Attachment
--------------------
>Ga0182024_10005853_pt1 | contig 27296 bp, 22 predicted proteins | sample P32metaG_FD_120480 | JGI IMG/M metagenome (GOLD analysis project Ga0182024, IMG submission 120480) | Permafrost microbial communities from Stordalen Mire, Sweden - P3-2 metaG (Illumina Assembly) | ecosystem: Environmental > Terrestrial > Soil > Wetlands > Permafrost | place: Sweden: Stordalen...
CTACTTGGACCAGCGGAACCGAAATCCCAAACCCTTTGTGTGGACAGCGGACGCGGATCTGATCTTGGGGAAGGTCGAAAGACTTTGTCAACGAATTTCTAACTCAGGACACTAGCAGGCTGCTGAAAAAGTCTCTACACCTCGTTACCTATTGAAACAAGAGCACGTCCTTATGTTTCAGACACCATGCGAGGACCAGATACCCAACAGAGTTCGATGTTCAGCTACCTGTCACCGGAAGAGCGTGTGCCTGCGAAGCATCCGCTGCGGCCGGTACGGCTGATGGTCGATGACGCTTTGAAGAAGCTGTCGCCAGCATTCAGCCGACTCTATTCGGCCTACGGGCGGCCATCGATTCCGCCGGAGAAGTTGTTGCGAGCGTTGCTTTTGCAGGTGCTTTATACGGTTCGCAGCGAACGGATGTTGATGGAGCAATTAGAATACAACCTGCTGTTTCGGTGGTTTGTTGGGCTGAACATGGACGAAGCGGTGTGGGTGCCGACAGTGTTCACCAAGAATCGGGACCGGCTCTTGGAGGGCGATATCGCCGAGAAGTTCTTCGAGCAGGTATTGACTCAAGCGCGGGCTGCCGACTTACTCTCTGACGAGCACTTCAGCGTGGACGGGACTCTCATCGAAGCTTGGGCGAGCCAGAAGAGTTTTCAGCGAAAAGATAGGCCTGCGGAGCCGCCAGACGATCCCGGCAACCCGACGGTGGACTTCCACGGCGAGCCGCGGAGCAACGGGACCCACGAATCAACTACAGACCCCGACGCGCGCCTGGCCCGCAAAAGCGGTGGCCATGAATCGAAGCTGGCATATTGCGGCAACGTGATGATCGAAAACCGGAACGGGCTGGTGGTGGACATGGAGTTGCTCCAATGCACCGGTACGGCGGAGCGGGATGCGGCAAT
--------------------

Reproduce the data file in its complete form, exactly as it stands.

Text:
>Ga0182024_10005853_pt1 | contig 27296 bp, 22 predicted proteins | sample P32metaG_FD_120480 | JGI IMG/M metagenome (GOLD analysis project Ga0182024, IMG submission 120480) | Permafrost microbial communities from Stordalen Mire, Sweden - P3-2 metaG (Illumina Assembly) | ecosystem: Environmental > Terrestrial > Soil > Wetlands > Permafrost | place: Sweden: Stordalen...
CTACTTGGACCAGCGGAACCGAAATCCCAAACCCTTTGTGTGGACAGCGGACGCGGATCTGATCTTGGGGAAGGTCGAAAGACTTTGTCAACGAATTTCTAACTCAGGACACTAGCAGGCTGCTGAAAAAGTCTCTACACCTCGTTACCTATTGAAACAAGAGCACGTCCTTATGTTTCAGACACCATGCGAGGACCAGATACCCAACAGAGTTCGATGTTCAGCTACCTGTCACCGGAAGAGCGTGTGCCTGCGAAGCATCCGCTGCGGCCGGTACGGCTGATGGTCGATGACGCTTTGAAGAAGCTGTCGCCAGCATTCAGCCGACTCTATTCGGCCTACGGGCGGCCATCGATTCCGCCGGAGAAGTTGTTGCGAGCGTTGCTTTTGCAGGTGCTTTATACGGTTCGCAGCGAACGGATGTTGATGGAGCAATTAGAATACAACCTGCTGTTTCGGTGGTTTGTTGGGCTGAACATGGACGAAGCGGTGTGGGTGCCGACAGTGTTCACCAAGAATCGGGACCGGCTCTTGGAGGGCGATATCGCCGAGAAGTTCTTCGAGCAGGTATTGACTCAAGCGCGGGCTGCCGACTTACTCTCTGACGAGCACTTCAGCGTGGACGGGACTCTCATCGAAGCTTGGGCGAGCCAGAAGAGTTTTCAGCGAAAAGATAGGCCTGCGGAGCCGCCAGACGATCCCGGCAACCCGACGGTGGACTTCCACGGCGAGCCGCGGAGCAACGGGACCCACGAATCAACTACAGACCCCGACGCGCGCCTGGCCCGCAAAAGCGGTGGCCATGAATCGAAGCTGGCATATTGCGGCAACGTGATGATCGAAAACCGGAACGGGCTGGTGGTGGACATGGAGTTGCTCCAATGCACCGGTACGGCGGAGCGGGATGCGGCAAT